July 8, 2008 / 2:49 PM / 12 years ago

Iraq insists on U.S. withdrawal timetable

BAGHDAD (Reuters) - Iraq will not accept any security agreement with the United States unless it includes dates for the withdrawal of foreign forces, the government’s national security adviser said on Tuesday.

Iraqi girls walk in front of U.S. Marines during a joint operation with Iraqi army in Huseiniya, near Baghdad July 8, 2008. REUTERS/Damir Sagolj

But the government’s spokesman said any timetable would depend on security conditions on the ground.

Their differences underscore the debate in Baghdad over a deal with Washington that will provide a legal basis for U.S. troops to remain when a U.N. mandate expires at the end of the year.

But Washington played down calls from Baghdad for a firm withdrawal deadline, saying both sought greater Iraqi security.

U.S. Defense Secretary Robert Gates said on Tuesday he expected to pull more U.S. troops from Iraq and stressed any decision to withdraw would be based on the ability of Iraqi troops to take responsibility for security and combat.

On Monday, Prime Minister Nuri al-Maliki suggested for the first time that a timetable be set for the departure of U.S. forces under the deal being negotiated, which he called a memorandum of understanding.

National Security Adviser Mowaffaq al-Rubaie appeared to go further on Tuesday.

“We can’t have a memorandum of understanding with foreign forces unless it has dates and clear horizons determining the departure of foreign forces. We’re unambiguously talking about their departure,” he told reporters in Najaf after meeting Iraq’s top Shi’ite cleric, Grand Ayatollah Ali al-Sistani.

He said he had spoken to Sistani about the U.S. talks, but did not say if the cleric had an opinion on the negotiations. The revered cleric is routinely briefed on key national issues.

“I informed the (clerical leaders) about some of the advances in the talks ... There is a big difference in outlook between us and the Americans,” Rubaie said, adding Iraq’s 500,000-strong security forces had greatly improved.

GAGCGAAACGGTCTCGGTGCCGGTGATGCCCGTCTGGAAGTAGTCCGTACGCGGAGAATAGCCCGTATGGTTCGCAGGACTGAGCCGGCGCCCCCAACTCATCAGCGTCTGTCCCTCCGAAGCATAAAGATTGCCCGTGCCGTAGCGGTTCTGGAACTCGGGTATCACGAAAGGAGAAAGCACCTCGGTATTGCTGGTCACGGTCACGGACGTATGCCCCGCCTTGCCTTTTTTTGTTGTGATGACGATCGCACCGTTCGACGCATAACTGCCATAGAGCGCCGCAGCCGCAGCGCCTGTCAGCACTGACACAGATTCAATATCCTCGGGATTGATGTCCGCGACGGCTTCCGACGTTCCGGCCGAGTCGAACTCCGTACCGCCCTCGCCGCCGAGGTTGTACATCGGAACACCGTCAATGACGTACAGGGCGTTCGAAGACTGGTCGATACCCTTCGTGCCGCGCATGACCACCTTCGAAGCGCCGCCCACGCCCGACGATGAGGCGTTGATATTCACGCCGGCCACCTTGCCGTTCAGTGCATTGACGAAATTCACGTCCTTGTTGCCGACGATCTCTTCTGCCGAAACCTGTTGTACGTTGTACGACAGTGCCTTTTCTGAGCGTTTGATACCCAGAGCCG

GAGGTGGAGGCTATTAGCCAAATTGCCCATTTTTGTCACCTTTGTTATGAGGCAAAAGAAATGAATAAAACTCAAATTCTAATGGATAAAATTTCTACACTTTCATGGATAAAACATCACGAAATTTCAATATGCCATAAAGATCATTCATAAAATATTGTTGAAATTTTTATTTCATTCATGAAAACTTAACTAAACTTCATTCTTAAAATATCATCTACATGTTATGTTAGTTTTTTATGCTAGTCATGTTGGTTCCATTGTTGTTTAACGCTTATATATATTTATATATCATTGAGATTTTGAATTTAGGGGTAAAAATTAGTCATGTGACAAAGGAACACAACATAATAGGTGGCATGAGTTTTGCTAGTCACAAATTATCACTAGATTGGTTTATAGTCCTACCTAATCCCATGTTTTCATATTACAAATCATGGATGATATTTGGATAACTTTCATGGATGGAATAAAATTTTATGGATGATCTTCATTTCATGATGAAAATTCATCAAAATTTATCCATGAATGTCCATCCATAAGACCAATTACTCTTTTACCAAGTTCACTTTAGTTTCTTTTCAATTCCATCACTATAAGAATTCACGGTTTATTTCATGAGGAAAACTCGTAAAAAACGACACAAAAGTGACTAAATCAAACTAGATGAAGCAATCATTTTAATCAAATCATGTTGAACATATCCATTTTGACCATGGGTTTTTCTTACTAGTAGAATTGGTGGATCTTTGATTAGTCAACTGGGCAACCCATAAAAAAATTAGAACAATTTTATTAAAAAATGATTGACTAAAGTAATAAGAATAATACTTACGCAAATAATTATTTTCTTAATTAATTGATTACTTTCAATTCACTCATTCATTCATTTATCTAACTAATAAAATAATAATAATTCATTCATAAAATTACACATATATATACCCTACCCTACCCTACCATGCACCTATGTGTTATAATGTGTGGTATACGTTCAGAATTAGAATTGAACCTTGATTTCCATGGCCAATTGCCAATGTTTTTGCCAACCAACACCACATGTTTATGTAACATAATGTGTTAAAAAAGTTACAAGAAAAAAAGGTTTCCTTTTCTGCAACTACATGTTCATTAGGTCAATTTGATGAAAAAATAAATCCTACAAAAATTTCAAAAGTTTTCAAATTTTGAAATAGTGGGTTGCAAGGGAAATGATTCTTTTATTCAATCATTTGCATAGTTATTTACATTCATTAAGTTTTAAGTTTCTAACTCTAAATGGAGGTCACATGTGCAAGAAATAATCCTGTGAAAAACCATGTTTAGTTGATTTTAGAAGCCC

Government spokesman Ali al-Dabbagh, speaking on al-Hurra television, said it was an Iraqi demand to know when foreign forces would leave.

“Will this be through a timetable, a timeframe or time horizon? It depends on the situation on the ground. I think this will determine the dates or will affect whether it is possible to put (the departure) under a timetable.”

A senior Shi’ite official added: “It is very soon to talk about details. The talks are in the early stages.”


The Bush administration has always opposed setting any withdrawal timetable, saying to do so would allow militant groups to lie low and wait until U.S. troops in Iraq left.

Gates, speaking to reporters during a visit to the Fort Lewis Army base in Washington state said, “As the Iraqi security forces get stronger and get better then we would be able to continue drawing down our troops in the future.”

“This transition of control and primary responsibility for security is a process that is well under way and, based on everything I’ve heard, we will be able to continue,” the Pentagon chief said. “However, that really depends on the situation on the ground.”

Washington was looking for an agreement “that satisfies both our needs,” U.S. State Department spokesman Gonzalo Gallegos said.

“The U.S. government and the government of Iraq are in agreement that we, the U.S. government, we want to withdraw, we will withdraw. However, that decision will be conditions-based,” he said.

In a further complication, Iraq’s deputy parliament speaker Khalid al-Attiya said deputies must approve any deal the Iraqi government reaches and will probably reject the document if American troops are immune from Iraqi law.

It would be virtually unthinkable for the United States to allow its soldiers to be subject to Iraqi law.

Maliki’s preference for a memorandum of understanding, which could be an attempt to bypass parliament, is in contrast to earlier talks which have all been leading to the signing of a formal Status Of Forces Agreement, or SOFA.

“Without doubt, if the two sides reach an agreement, this is between two countries, and according to the Iraqi constitution a national agreement must be agreed by parliament by a majority of two thirds,” Attiya told Reuters in an interview.

Washington has SOFA pacts with many countries, and they typically exempt U.S. troops from trial or prison abroad.

A U.S. soldier stands guard near residents standing at the entrance of their house after a bomb attack in Baghdad's Adhamiya district July 7, 2008. REUTERS/Omar Obeibdi

Iraq said last week Washington was showing flexibility on some key issues, including dropping a demand for immunity for private contractors working for the U.S. government.

Control of military operations and airspace are other points of contention, along with the detention of prisoners.

The Pentagon has 146,000 troops in Iraq. That force level should drop to about 140,000 by the end of July under a planned reduction. Commanders will then assess security conditions before recommending further troop cuts.

Additional reporting by Khaled Farhan in Najaf, Mariam Karouny in London, Jeremy Pelofsky in Toyako, Susan Cornwell in Washington, Caren Bohan in Powder Springs, Ga., Writing by Dean Yates and Jackie Frank, Editing by Richard Williams and Sandra Maler

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